Fluid Mechanics & Fluid Machines

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by MONDAL SIR

Transcript of Fluid Mechanics & Fluid Machines

  • Properties of Fluids S K Mondals Chapter 1

    1. Properties of Fluids

    Contents of this chapter 1. Definition of Fluid 2. Characteristics of Fluid 3. Ideal and Real Fluids 4. Viscosity 5. Units of Viscosity 6. Kinematic Viscosity 7. Units of Kinematic Viscosity 8. Classification of Fluids 9. Effect of Temperature on Viscosity 10. Effect of Pressure on Viscosity 11. Surface Tension 12. Pressure Inside a Curved Surface 13. Capillarity 14. Derive the Expression for Capillary Rise

    Theory at a Glance (for IES, GATE, PSU)

    Definition of Fluid A fluid is a substance which deforms continuously when subjected to external shearing forces.

    Characteristics of Fluid 1. It has no definite shape of its own, but conforms to the shape of the containing vessel. 2. Even a small amount of shear force exerted on a fluid will cause it to undergo a

    deformation which continues as long as the force continues to be applied. 3. It is interesting to note that a solid suffers strain when subjected to shear forces

    whereas a fluid suffers Rate of Strain i.e. it flows under similar circumstances.

    Concept of Continuum

    Page 1 of 372

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    Page 2 of 372

  • Properties of Fluids S K Mondals Chapter 1

    no viscosity no surface tension and incompressible 2. Real Fluid An Real fluid is one which has viscosity surface tension and compressible Naturally available all fluids are real fluid.

    Viscosity Definition: Viscosity is the property of a fluid which determines its resistance to shearing stresses. Cause of Viscosity: It is due to cohesion and molecular momentum exchange between fluid layers. Newtons Law of Viscosity: It states that the shear stress () on a fluid element layer is directly proportional to the rate of shear strain.

    The constant of proportionality is called the co-efficient of viscosity.

    When two layers of fluid, at a distance dy apart, move one over the other at different velocities, say u and u+du.

    Velocity gradient = dudy

    According to Newtons law dudy

    or = dudy

    Velocity Variation near a solid

    boundary

    Where = constant of proportionality and is known as co-efficient of Dynamic viscosity or only Viscosity

    As dudy

    = Thus viscosity may also be defined as the shear stress required producing unit

    rate of shear strain.

    Units of Viscosity S.I. Units: Pa.s or N.s/m2 C.G.S Unit of viscosity is Poise= dyne-sec/cm2 One Poise= 0.1 Pa.s 1/100 Poise is called centipoises. Dynamic viscosity of water at 20oC is approx= 1 cP

    Page 3 of 372

  • Properties of Fluids S K Mondals Chapter 1

    Kinematic Viscosity It is the ratio between the dynamic viscosity and density of fluid and denoted by

    Mathematically dynamic viscositydensity

    = =

    Units of Kinematic Viscosity S.I units: m2/s C.G.S units: stoke = cm2/sec One stoke = 10-4 m2/s Thermal diffusivity and molecular diffusivity have same dimension, therefore, by analogy, the kinematic viscosity is also referred to as the momentum diffusivity of the fluid, i.e. the ability of the fluid to transport momentum.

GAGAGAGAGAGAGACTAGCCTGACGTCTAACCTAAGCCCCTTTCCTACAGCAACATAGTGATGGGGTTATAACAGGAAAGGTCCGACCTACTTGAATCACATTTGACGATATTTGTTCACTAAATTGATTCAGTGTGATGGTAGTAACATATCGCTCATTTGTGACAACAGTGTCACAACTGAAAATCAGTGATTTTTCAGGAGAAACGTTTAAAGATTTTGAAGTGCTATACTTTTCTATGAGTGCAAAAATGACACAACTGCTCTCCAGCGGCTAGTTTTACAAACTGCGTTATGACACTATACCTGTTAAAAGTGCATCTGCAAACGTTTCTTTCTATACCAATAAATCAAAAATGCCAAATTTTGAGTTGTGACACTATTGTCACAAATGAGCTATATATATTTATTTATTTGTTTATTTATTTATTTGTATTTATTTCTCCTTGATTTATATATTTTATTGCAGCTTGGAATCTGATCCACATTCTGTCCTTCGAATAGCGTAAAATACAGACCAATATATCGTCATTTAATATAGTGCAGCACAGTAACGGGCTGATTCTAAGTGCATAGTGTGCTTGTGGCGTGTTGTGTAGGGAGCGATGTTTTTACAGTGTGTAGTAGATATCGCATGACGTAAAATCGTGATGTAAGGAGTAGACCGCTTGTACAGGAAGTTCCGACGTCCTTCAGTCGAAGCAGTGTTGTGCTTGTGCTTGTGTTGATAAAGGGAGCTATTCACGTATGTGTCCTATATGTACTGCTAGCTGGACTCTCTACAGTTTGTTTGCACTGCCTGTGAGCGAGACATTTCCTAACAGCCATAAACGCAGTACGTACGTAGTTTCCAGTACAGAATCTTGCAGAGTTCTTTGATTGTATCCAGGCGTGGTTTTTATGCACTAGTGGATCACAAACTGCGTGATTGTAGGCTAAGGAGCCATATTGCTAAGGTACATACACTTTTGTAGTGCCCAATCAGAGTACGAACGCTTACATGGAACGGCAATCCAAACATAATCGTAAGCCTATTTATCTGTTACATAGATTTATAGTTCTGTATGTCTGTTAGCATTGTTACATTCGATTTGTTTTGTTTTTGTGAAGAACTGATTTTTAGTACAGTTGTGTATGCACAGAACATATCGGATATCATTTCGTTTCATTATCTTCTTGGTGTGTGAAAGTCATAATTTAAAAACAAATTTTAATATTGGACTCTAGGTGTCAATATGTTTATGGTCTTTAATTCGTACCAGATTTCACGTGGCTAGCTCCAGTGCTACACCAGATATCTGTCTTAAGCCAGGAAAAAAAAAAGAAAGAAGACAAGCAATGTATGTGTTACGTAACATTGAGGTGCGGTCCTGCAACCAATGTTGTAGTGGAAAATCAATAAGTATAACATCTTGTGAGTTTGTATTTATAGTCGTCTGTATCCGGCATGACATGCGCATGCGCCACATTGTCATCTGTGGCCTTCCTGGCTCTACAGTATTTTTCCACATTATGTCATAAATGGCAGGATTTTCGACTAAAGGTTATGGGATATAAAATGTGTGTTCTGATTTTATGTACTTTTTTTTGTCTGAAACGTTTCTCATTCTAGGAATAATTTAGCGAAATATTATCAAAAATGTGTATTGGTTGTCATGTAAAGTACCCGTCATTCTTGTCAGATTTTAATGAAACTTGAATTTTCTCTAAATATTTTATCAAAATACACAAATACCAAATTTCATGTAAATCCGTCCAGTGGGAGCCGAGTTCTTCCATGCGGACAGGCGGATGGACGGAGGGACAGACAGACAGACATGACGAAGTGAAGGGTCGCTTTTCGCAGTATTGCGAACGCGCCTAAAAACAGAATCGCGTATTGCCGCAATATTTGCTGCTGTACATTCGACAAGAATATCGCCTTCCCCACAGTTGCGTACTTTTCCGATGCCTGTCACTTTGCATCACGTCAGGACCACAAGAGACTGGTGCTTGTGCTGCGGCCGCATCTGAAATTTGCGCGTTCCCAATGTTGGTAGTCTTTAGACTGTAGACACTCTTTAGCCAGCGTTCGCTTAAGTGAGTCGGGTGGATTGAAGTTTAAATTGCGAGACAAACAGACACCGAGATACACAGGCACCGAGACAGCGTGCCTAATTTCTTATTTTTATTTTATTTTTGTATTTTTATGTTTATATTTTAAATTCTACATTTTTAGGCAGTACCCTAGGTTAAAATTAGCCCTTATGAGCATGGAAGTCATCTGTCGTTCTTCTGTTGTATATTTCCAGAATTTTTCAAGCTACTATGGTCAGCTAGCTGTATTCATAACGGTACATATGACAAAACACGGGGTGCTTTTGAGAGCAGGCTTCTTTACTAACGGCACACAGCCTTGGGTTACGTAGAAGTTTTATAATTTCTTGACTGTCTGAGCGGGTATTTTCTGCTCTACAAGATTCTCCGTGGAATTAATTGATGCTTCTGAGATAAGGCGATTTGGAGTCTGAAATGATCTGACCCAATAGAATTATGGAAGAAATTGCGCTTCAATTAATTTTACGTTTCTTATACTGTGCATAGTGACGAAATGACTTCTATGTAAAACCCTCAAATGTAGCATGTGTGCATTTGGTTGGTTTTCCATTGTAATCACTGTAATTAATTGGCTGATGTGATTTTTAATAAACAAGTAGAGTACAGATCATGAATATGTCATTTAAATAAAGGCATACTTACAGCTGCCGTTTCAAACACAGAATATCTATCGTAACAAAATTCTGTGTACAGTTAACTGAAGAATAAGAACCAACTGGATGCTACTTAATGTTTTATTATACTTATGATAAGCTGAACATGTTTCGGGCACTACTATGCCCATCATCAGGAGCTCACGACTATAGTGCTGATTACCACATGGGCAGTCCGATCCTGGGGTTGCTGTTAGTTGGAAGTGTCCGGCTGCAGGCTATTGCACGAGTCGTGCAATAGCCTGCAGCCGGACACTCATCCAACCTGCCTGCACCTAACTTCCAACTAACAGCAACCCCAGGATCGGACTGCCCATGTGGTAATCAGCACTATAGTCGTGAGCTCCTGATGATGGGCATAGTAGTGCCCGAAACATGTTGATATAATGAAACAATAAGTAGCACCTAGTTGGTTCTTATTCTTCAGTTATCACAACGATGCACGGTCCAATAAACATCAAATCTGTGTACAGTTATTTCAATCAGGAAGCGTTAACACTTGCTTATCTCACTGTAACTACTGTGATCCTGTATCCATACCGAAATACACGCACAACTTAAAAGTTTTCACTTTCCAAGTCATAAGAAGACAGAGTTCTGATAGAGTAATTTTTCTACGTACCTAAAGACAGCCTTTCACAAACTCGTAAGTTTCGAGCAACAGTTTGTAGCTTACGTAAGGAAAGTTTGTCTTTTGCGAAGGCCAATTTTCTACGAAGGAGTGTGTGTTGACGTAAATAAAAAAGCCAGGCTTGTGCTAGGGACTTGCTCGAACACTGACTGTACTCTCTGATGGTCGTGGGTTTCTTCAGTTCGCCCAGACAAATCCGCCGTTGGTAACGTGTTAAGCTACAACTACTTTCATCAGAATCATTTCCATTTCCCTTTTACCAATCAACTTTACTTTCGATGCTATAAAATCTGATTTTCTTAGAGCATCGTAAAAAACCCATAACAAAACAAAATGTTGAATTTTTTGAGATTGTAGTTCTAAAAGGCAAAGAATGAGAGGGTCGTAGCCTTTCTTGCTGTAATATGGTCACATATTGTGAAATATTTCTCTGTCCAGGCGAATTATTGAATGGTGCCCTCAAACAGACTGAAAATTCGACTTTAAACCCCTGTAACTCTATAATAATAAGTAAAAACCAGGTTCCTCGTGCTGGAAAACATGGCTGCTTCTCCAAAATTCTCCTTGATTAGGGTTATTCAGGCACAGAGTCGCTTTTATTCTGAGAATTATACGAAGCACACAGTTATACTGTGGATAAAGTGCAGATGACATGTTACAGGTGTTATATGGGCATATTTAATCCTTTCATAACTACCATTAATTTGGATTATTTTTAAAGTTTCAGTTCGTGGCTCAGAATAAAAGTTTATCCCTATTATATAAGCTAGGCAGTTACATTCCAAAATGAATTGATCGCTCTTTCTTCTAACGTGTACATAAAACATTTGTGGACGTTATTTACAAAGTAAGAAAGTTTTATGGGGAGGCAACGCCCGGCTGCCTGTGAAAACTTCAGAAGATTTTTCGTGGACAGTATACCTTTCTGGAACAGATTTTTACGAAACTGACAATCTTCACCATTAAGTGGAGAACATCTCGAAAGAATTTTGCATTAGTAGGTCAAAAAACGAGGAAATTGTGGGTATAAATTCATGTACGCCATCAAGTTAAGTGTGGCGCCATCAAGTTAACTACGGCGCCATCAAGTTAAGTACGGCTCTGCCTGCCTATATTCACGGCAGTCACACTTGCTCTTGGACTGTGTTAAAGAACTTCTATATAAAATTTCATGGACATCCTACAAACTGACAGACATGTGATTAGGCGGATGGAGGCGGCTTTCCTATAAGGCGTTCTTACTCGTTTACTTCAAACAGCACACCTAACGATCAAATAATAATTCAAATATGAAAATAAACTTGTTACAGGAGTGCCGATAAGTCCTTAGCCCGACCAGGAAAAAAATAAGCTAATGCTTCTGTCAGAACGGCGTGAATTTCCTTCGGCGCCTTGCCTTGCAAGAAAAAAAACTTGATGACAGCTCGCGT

Classification of Fluids 1. Newtonian Fluids These fluids follow Newtons viscosity equation.

    For such fluids viscosity does not change with rate of deformation. 2. Non- Newtonian Fluids These fluids does not follow Newtons viscosity equation.

    Such fluids are relatively uncommon e.g. Printer ink, blood, mud, slurries, polymer solutions.

    Non-Newtonian Fluid (dydu )

    Purely Viscous Fluids Visco-elastic Fluids

    Time - Independent Time - Dependent Visco-elastic Fluids

    Edydu +=

    Example: Liquid-solid combinations in pipe flow.

    1. Pseudo plastic Fluids

    1;

    = ndydu

    n

    Example: Butter

    3. Bingham or Ideal

    1.Thixotropic Fluids

    )(tfdydu

    n

    +

    =

    f(t)is decreasing Example: Printer ink; crude oil

    2. Rheopectic Fluids

    Page 4 of 372

  • Properties of Fluids S K Mondals Chapter 1

    Plastic Fluid n

    o dydu

    +=

    Example: Water suspensions of clay and flash

    )(tfdydu

    n

    +

    =

    f(t)is increasing Example: Rare liquid solid suspension

    Fig. Shear stress and deformation rate relationship of different fluids

    Effect of Temperature on Viscosity With increase in temperature Viscosity of liquids decrease Viscosity of gasses increase Note: 1. Temperature responses are neglected in case of Mercury. 2. The lowest viscosity is reached at the critical temperature.

    Effect of Pressure on Viscosity Pressure has very little effect on viscosity.

    But if pressure increases intermolecular gap decreases then cohesion increases so viscosity would be increase.

    Page 5 of 372

  • Properties of Fluids S K Mondals Chapter 1

    Surface tension Surface tension is due to cohesion between particles at the surface. Capillarity action is due to both cohesion and adhesion.

    Surface tension The tensile force acting on the surface of a liquid in contact with a gas or on the surface between two immiscible liquids such that the contact surface behaves like a membrane under tension.

    Pressure Inside a Curved Surface For a general curved surface with radii of curvature r1 and r2 at a point of interest

    1 2

    1 1pr r

    = + a. Pressure inside a water droplet, 4p

    d =

    b. Pressure inside a soap bubble, 8pd =

    c. Liquid jet. 2pd =

    Capillarity A general term for phenomena observed in liquids due to inter-molecular attraction at the liquid boundary, e.g. the rise or depression of liquids in narrow tubes. We use this term for capillary action.

    Capillary rise and depression phenomenon depends upo